In the treatment of inflammatory diseases, the abuse of anti-inflammatory drugs has brought serious side effects. In clinical practice, systemic exposure can be reduced by combining drugs. But some drug combinations are simply additive rather than synergistic. Chou-Talalay methods describe the drug combination effect qualitatively and quantitatively by statistical analysis of the dose-effect relationship obtained from MTT assay. We assessed the in vitro synergistic effect of BA and Res on Colon-26 cells and Raw 264.7 cells using the Combination index (CI) theorem of the Chou-Talalay Method. CI is the most direct indicator of drug combinations , which reflects the correlation between BA and Res. CI < 1 means synergism, CI > 1 suggests antagonism, and CI = 1 indicates additive, respectively . MTT assay was carried out to evaluate the BA/Res@NP with a BA to Res ratio of 1:1, 2:1, 3:1, 1:2, 1:3 (w/w) to obtain the CI of each group. There is a synergistic effect between the two drugs when the weight ratios of BA to Res were 1:1, 1:2, 2:1, and 1:3. Among them, the weight ratio of 1:2 showed the strongest synergism, indicating that it is an optimum BA to Res ratio in the NPs formulations.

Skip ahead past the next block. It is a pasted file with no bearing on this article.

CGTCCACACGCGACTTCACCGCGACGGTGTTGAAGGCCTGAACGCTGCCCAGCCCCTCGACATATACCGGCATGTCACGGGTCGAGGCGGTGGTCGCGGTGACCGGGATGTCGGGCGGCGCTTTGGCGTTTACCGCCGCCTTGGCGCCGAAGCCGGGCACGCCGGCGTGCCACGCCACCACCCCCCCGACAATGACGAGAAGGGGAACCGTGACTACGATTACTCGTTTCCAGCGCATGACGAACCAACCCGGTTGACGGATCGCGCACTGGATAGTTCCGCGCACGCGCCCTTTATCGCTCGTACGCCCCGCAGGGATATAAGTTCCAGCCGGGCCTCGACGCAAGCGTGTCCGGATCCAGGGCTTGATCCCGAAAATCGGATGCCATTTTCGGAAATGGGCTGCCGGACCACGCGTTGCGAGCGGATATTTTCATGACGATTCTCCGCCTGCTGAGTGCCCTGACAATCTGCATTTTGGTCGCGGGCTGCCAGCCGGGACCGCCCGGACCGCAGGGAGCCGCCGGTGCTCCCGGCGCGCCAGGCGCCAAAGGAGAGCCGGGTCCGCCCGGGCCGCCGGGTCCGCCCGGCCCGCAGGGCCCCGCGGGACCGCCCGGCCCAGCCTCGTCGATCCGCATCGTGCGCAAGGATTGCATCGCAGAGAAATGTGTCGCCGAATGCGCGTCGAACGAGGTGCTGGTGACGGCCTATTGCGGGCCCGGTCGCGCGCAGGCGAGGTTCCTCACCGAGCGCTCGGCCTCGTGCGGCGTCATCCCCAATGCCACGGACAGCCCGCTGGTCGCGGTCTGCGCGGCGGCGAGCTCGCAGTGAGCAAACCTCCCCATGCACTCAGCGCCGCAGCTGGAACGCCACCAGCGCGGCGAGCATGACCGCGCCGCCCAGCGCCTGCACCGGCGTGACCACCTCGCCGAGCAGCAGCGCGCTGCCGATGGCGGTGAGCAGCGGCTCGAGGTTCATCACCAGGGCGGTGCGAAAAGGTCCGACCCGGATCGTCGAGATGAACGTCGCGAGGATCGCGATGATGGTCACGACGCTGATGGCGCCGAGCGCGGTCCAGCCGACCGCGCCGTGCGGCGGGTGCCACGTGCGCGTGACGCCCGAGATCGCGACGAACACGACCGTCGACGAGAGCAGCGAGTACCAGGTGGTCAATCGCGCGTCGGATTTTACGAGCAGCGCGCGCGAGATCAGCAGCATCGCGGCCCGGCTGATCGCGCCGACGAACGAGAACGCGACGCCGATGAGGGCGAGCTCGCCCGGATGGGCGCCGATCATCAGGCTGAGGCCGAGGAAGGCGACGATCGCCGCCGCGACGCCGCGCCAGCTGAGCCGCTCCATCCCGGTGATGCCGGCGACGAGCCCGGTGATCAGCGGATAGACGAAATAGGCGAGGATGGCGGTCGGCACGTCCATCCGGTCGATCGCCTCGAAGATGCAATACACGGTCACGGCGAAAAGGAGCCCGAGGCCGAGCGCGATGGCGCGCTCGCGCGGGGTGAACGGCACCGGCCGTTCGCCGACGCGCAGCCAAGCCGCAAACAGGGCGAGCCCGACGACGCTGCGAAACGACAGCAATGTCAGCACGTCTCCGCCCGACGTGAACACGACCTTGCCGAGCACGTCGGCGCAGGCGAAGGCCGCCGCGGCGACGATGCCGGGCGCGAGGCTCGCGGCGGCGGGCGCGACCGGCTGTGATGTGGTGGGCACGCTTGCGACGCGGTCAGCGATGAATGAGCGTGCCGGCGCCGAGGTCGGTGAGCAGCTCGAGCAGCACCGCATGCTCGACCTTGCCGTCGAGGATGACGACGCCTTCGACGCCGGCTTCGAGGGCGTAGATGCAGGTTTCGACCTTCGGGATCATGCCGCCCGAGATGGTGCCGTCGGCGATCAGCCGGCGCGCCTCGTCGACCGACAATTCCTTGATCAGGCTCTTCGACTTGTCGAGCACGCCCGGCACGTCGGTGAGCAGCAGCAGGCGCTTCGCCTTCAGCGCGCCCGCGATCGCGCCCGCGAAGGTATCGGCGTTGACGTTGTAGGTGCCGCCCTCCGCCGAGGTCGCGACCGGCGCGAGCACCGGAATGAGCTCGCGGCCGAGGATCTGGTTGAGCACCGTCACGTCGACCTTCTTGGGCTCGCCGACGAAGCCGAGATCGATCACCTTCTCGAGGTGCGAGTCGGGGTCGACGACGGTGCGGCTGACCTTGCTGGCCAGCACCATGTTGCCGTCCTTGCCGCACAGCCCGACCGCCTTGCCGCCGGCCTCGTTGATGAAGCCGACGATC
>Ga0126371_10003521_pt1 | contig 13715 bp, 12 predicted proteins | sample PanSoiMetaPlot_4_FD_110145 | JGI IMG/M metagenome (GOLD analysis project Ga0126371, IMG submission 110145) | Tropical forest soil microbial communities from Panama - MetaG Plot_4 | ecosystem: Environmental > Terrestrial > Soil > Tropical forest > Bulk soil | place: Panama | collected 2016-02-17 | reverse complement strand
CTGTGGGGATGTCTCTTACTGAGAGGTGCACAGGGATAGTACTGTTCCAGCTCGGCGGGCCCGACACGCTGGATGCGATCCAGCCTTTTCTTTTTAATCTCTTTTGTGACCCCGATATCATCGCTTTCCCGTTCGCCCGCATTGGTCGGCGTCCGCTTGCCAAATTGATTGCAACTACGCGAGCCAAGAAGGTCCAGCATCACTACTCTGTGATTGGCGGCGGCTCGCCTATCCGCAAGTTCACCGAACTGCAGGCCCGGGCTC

Real-time, non-invasive luminescence imaging is widely used in detecting, diagnosing, and monitoring various diseases [65, 66], but it is not much in inflammatory conditions, especially IBD. Moreover, there are few safe and sensitive in vivo imaging agents. It has been reported that FRET pairs were encapsulated into nano delivery carriers or conjugated FRET pairs with polymers as nanoprobes for imaging [67, 68]. This novel type of probe can visualize drug nanocarriers’ in vivo transportation biodistribution and monitor their stability and integrity via non-invasive real-time imaging . Here, we loaded fluorescent dyes DiL and DiD into BA/Res@NP and injected them together with the small-molecule luminescent probe luminol, employing the BRET-FRET effect between luminol and NP to transfer the light emitted by luminol to the NIR region. The luminescence of DiL/DiD-BA/Res@NP is positively correlated with MPO level, which is a pro-inflammatory mediator commonly elevated in both acute and chronic colitis. In UC mice models of inflammatory diseases, co-delivery of DiL/DiD-BA/Res@NP and luminol showed significantly higher sensitivity than luminol alone. This is because free luminol is a small molecule, which is quickly cleared by the biosystem, leading to low probe efficiency and poor imaging quality . Co-delivered luminol markedly enhanced DiL/DiD-loaded BA/Res@NP luminescent signal via BRET-FRET, which should be attributed to the high vascular permeability at the colon tissue, making the colon-targeting of DiL/DiD-loaded BA/Res@NP stronger. Luminol detected MPO at the inflammatory site and transferred the emitted light to highly aggregated DiL/DiD-loaded BA/Res@NP, effectively ensuring the efficiency of BRET-FRET between luminol and NP. Furthermore, engineered DiL/DiD-BA/Res@NP as a sensitive, safe, and reliable probe have great potential for monitoring the process of colitis and other deep tissue inflammation.